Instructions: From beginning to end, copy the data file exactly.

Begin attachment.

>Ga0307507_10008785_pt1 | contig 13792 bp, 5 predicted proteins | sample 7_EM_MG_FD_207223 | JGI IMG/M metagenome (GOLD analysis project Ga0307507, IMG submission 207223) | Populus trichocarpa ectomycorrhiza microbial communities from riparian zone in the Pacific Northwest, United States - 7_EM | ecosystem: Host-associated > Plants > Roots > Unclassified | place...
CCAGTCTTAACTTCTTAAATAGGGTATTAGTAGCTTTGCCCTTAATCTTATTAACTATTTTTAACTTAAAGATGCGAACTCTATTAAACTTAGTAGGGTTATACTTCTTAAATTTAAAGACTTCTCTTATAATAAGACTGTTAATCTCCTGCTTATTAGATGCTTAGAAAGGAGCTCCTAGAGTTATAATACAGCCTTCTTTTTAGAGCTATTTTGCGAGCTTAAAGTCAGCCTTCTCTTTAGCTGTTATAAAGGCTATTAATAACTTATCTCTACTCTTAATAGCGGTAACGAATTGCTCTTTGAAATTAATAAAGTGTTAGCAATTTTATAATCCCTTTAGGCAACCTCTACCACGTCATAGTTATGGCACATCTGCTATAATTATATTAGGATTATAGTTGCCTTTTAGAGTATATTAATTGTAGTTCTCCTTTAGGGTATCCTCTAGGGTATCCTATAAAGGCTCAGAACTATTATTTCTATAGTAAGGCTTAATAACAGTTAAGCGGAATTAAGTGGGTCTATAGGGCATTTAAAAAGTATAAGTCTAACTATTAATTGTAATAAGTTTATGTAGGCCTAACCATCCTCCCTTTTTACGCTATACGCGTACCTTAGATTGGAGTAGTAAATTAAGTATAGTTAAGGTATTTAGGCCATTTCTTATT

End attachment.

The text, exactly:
>Ga0307507_10008785_pt1 | contig 13792 bp, 5 predicted proteins | sample 7_EM_MG_FD_207223 | JGI IMG/M metagenome (GOLD analysis project Ga0307507, IMG submission 207223) | Populus trichocarpa ectomycorrhiza microbial communities from riparian zone in the Pacific Northwest, United States - 7_EM | ecosystem: Host-associated > Plants > Roots > Unclassified | place...
CCAGTCTTAACTTCTTAAATAGGGTATTAGTAGCTTTGCCCTTAATCTTATTAACTATTTTTAACTTAAAGATGCGAACTCTATTAAACTTAGTAGGGTTATACTTCTTAAATTTAAAGACTTCTCTTATAATAAGACTGTTAATCTCCTGCTTATTAGATGCTTAGAAAGGAGCTCCTAGAGTTATAATACAGCCTTCTTTTTAGAGCTATTTTGCGAGCTTAAAGTCAGCCTTCTCTTTAGCTGTTATAAAGGCTATTAATAACTTATCTCTACTCTTAATAGCGGTAACGAATTGCTCTTTGAAATTAATAAAGTGTTAGCAATTTTATAATCCCTTTAGGCAACCTCTACCACGTCATAGTTATGGCACATCTGCTATAATTATATTAGGATTATAGTTGCCTTTTAGAGTATATTAATTGTAGTTCTCCTTTAGGGTATCCTCTAGGGTATCCTATAAAGGCTCAGAACTATTATTTCTATAGTAAGGCTTAATAACAGTTAAGCGGAATTAAGTGGGTCTATAGGGCATTTAAAAAGTATAAGTCTAACTATTAATTGTAATAAGTTTATGTAGGCCTAACCATCCTCCCTTTTTACGCTATACGCGTACCTTAGATTGGAGTAGTAAATTAAGTATAGTTAAGGTATTTAGGCCATTTCTTATT